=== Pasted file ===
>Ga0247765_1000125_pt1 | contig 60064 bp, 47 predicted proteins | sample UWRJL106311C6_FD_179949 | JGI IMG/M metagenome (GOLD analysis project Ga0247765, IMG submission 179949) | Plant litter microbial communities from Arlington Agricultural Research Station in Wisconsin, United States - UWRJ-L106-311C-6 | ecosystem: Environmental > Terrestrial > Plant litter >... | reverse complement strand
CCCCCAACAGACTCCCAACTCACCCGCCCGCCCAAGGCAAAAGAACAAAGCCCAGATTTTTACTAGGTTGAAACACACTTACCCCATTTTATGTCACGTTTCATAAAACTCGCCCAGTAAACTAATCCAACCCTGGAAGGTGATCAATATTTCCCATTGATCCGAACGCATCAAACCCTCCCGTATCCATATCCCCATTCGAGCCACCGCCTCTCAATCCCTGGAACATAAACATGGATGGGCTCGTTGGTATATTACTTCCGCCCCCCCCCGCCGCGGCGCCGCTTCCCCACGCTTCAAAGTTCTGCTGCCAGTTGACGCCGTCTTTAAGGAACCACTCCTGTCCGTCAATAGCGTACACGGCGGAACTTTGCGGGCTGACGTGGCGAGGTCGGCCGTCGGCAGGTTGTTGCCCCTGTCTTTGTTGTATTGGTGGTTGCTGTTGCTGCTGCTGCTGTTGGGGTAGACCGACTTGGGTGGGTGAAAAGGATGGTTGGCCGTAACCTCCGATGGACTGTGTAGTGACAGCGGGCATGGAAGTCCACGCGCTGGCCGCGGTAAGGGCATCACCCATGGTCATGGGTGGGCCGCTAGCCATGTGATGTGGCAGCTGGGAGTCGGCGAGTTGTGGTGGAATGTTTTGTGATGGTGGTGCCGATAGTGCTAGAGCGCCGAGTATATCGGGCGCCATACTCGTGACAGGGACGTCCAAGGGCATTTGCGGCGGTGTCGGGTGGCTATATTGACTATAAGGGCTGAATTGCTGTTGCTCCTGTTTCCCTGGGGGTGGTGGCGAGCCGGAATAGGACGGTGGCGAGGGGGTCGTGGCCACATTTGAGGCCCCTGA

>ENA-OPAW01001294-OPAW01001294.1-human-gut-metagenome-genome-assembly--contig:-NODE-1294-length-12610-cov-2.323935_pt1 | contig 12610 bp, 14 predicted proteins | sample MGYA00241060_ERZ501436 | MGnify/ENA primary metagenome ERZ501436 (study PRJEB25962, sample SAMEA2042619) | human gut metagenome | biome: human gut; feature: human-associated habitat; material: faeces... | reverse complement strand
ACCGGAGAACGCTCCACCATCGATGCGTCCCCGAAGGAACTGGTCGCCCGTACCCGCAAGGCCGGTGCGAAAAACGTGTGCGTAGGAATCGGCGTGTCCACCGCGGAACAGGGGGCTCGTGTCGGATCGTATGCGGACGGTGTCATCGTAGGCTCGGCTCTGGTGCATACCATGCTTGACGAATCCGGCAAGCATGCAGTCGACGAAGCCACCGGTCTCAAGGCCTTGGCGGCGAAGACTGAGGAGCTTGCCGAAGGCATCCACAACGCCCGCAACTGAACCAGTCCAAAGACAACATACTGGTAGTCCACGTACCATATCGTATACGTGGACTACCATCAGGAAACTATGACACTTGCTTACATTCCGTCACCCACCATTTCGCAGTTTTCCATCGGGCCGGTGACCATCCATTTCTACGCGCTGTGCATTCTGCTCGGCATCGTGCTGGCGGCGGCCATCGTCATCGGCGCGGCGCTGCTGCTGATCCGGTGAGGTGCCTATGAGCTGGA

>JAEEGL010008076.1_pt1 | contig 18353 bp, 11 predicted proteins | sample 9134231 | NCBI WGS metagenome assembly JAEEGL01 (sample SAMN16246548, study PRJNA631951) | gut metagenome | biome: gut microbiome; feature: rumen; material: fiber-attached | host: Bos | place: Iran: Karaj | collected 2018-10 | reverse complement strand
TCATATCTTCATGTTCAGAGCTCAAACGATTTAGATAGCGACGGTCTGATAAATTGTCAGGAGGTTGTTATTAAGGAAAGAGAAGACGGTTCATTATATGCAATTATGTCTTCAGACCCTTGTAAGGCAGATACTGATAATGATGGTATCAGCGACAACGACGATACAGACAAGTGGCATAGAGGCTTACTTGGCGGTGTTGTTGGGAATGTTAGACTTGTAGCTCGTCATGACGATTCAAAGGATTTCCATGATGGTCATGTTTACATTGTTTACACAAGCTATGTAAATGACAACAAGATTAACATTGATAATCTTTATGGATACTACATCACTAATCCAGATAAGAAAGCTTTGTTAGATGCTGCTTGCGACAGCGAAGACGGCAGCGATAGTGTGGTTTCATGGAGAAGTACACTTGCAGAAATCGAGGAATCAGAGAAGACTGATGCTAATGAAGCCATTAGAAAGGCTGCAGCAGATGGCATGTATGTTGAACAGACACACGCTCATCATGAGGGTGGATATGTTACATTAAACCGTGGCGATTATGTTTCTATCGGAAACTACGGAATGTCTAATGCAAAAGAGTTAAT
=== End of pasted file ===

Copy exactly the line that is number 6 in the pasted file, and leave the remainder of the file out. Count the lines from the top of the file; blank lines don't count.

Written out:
TCATATCTTCATGTTCAGAGCTCAAACGATTTAGATAGCGACGGTCTGATAAATTGTCAGGAGGTTGTTATTAAGGAAAGAGAAGACGGTTCATTATATGCAATTATGTCTTCAGACCCTTGTAAGGCAGATACTGATAATGATGGTATCAGCGACAACGACGATACAGACAAGTGGCATAGAGGCTTACTTGGCGGTGTTGTTGGGAATGTTAGACTTGTAGCTCGTCATGACGATTCAAAGGATTTCCATGATGGTCATGTTTACATTGTTTACACAAGCTATGTAAATGACAACAAGATTAACATTGATAATCTTTATGGATACTACATCACTAATCCAGATAAGAAAGCTTTGTTAGATGCTGCTTGCGACAGCGAAGACGGCAGCGATAGTGTGGTTTCATGGAGAAGTACACTTGCAGAAATCGAGGAATCAGAGAAGACTGATGCTAATGAAGCCATTAGAAAGGCTGCAGCAGATGGCATGTATGTTGAACAGACACACGCTCATCATGAGGGTGGATATGTTACATTAAACCGTGGCGATTATGTTTCTATCGGAAACTACGGAATGTCTAATGCAAAAGAGTTAAT